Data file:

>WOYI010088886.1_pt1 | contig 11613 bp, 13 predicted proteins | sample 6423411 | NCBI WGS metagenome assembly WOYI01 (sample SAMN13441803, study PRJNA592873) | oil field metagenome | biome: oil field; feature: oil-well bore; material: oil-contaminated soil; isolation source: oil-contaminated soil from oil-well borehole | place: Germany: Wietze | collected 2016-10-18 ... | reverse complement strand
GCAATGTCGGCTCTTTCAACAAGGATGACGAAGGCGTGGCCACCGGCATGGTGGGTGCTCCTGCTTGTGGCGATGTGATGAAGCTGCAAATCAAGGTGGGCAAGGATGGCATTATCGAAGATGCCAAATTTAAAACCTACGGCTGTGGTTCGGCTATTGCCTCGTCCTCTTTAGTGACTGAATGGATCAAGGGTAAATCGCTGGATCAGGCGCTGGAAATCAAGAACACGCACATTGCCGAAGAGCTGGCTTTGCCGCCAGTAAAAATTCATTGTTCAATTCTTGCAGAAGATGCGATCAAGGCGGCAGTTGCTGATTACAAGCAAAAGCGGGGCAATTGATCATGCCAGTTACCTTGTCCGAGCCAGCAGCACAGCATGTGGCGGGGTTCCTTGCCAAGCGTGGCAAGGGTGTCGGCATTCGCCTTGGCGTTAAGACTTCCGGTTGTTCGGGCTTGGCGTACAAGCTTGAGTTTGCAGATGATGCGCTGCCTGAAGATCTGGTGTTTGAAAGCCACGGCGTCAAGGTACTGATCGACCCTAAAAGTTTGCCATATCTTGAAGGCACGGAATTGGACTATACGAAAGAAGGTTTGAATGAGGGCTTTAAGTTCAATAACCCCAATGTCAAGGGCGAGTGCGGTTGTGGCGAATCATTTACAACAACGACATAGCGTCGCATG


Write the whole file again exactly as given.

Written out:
>WOYI010088886.1_pt1 | contig 11613 bp, 13 predicted proteins | sample 6423411 | NCBI WGS metagenome assembly WOYI01 (sample SAMN13441803, study PRJNA592873) | oil field metagenome | biome: oil field; feature: oil-well bore; material: oil-contaminated soil; isolation source: oil-contaminated soil from oil-well borehole | place: Germany: Wietze | collected 2016-10-18 ... | reverse complement strand
GCAATGTCGGCTCTTTCAACAAGGATGACGAAGGCGTGGCCACCGGCATGGTGGGTGCTCCTGCTTGTGGCGATGTGATGAAGCTGCAAATCAAGGTGGGCAAGGATGGCATTATCGAAGATGCCAAATTTAAAACCTACGGCTGTGGTTCGGCTATTGCCTCGTCCTCTTTAGTGACTGAATGGATCAAGGGTAAATCGCTGGATCAGGCGCTGGAAATCAAGAACACGCACATTGCCGAAGAGCTGGCTTTGCCGCCAGTAAAAATTCATTGTTCAATTCTTGCAGAAGATGCGATCAAGGCGGCAGTTGCTGATTACAAGCAAAAGCGGGGCAATTGATCATGCCAGTTACCTTGTCCGAGCCAGCAGCACAGCATGTGGCGGGGTTCCTTGCCAAGCGTGGCAAGGGTGTCGGCATTCGCCTTGGCGTTAAGACTTCCGGTTGTTCGGGCTTGGCGTACAAGCTTGAGTTTGCAGATGATGCGCTGCCTGAAGATCTGGTGTTTGAAAGCCACGGCGTCAAGGTACTGATCGACCCTAAAAGTTTGCCATATCTTGAAGGCACGGAATTGGACTATACGAAAGAAGGTTTGAATGAGGGCTTTAAGTTCAATAACCCCAATGTCAAGGGCGAGTGCGGTTGTGGCGAATCATTTACAACAACGACATAGCGTCGCATG